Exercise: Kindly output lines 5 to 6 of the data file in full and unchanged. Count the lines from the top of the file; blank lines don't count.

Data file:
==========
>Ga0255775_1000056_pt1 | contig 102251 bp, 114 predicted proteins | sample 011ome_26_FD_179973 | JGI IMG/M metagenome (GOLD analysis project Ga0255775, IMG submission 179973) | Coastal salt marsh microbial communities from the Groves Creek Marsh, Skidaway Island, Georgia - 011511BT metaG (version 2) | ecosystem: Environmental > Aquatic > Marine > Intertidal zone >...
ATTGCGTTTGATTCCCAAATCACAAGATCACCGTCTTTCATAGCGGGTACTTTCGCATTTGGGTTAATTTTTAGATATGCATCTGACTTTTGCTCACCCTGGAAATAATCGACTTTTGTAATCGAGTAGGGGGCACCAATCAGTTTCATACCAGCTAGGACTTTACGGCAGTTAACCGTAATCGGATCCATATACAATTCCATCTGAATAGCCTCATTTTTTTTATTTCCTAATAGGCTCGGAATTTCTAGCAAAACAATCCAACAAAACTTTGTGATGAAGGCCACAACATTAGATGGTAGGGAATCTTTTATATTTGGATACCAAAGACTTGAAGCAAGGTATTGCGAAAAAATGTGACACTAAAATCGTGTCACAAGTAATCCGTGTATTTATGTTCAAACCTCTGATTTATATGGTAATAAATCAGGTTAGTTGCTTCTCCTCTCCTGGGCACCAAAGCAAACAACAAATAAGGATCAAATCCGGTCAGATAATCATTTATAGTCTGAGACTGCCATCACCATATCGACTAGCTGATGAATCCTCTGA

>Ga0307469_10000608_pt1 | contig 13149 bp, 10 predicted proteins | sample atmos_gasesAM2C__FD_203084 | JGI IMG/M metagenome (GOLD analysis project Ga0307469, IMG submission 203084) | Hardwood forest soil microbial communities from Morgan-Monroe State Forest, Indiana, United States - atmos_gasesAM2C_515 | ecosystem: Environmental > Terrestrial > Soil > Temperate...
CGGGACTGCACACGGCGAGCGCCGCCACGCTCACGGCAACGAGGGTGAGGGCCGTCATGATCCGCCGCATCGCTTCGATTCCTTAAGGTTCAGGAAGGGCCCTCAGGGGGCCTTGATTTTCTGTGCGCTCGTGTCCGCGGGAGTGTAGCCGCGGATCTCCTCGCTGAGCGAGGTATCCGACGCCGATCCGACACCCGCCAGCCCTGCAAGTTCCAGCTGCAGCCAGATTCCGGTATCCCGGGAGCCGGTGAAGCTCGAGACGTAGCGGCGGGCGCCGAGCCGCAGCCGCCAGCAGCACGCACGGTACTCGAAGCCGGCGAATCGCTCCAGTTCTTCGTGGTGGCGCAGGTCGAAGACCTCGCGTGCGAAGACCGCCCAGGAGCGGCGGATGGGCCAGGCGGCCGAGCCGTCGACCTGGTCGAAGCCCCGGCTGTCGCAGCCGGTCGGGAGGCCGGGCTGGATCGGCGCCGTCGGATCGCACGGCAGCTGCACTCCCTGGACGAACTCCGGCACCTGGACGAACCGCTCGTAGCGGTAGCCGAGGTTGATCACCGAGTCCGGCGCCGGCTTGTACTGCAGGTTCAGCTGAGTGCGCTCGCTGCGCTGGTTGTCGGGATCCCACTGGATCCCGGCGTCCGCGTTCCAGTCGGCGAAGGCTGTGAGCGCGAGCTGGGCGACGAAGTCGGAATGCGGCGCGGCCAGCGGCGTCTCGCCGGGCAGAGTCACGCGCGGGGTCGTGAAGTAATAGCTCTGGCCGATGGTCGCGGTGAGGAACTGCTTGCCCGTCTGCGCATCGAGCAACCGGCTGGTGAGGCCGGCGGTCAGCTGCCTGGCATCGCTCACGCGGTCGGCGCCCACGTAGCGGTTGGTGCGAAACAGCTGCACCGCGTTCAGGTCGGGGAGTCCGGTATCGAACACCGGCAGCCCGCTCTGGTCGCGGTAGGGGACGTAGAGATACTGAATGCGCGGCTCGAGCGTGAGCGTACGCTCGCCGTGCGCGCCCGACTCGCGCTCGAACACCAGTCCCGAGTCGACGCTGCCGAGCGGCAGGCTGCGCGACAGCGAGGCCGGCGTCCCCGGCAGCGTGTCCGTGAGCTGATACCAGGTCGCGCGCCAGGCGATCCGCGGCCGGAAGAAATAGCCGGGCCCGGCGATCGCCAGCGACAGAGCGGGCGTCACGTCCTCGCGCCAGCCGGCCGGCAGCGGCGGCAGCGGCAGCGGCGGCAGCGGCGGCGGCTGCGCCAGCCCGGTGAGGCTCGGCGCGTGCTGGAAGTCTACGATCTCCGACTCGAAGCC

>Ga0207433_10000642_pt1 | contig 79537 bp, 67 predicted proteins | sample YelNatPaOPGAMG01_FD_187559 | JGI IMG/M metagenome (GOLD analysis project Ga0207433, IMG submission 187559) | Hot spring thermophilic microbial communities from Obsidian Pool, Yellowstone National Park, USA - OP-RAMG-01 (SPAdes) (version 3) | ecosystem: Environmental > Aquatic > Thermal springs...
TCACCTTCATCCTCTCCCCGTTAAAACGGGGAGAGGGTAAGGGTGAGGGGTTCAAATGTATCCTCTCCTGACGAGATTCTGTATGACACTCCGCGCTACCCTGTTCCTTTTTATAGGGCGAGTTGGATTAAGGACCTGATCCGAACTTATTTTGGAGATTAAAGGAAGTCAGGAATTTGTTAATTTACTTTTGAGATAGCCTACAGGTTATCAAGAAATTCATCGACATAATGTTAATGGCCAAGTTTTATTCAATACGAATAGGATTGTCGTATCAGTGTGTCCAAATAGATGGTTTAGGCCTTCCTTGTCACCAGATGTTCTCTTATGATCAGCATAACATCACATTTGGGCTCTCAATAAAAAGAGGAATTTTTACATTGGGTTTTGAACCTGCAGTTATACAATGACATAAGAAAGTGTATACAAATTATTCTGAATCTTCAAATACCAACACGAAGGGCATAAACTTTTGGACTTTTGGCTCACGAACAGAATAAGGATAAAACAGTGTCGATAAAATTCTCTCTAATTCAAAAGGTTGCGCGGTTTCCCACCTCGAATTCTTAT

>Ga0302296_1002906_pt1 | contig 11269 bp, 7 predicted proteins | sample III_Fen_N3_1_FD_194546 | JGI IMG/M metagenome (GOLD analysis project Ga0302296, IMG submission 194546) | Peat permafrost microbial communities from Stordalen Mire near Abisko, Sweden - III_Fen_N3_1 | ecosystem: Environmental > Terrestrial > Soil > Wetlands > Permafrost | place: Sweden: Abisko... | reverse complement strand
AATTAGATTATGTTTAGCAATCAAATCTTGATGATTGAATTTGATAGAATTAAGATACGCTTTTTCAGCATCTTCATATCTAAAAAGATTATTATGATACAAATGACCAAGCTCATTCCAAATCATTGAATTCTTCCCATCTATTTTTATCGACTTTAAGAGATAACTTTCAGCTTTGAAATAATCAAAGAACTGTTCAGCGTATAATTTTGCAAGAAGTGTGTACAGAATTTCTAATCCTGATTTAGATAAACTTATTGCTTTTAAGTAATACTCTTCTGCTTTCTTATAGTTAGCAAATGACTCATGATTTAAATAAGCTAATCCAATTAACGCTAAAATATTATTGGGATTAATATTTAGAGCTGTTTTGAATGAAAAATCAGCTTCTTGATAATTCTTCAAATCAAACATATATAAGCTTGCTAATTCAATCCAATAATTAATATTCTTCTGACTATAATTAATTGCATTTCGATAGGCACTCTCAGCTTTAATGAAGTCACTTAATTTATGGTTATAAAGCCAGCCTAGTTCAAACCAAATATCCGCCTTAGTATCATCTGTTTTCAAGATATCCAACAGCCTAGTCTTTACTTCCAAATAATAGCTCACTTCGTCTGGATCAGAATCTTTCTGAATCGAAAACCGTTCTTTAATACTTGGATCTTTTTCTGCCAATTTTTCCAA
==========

>Ga0207433_10000642_pt1 | contig 79537 bp, 67 predicted proteins | sample YelNatPaOPGAMG01_FD_187559 | JGI IMG/M metagenome (GOLD analysis project Ga0207433, IMG submission 187559) | Hot spring thermophilic microbial communities from Obsidian Pool, Yellowstone National Park, USA - OP-RAMG-01 (SPAdes) (version 3) | ecosystem: Environmental > Aquatic > Thermal springs...
TCACCTTCATCCTCTCCCCGTTAAAACGGGGAGAGGGTAAGGGTGAGGGGTTCAAATGTATCCTCTCCTGACGAGATTCTGTATGACACTCCGCGCTACCCTGTTCCTTTTTATAGGGCGAGTTGGATTAAGGACCTGATCCGAACTTATTTTGGAGATTAAAGGAAGTCAGGAATTTGTTAATTTACTTTTGAGATAGCCTACAGGTTATCAAGAAATTCATCGACATAATGTTAATGGCCAAGTTTTATTCAATACGAATAGGATTGTCGTATCAGTGTGTCCAAATAGATGGTTTAGGCCTTCCTTGTCACCAGATGTTCTCTTATGATCAGCATAACATCACATTTGGGCTCTCAATAAAAAGAGGAATTTTTACATTGGGTTTTGAACCTGCAGTTATACAATGACATAAGAAAGTGTATACAAATTATTCTGAATCTTCAAATACCAACACGAAGGGCATAAACTTTTGGACTTTTGGCTCACGAACAGAATAAGGATAAAACAGTGTCGATAAAATTCTCTCTAATTCAAAAGGTTGCGCGGTTTCCCACCTCGAATTCTTAT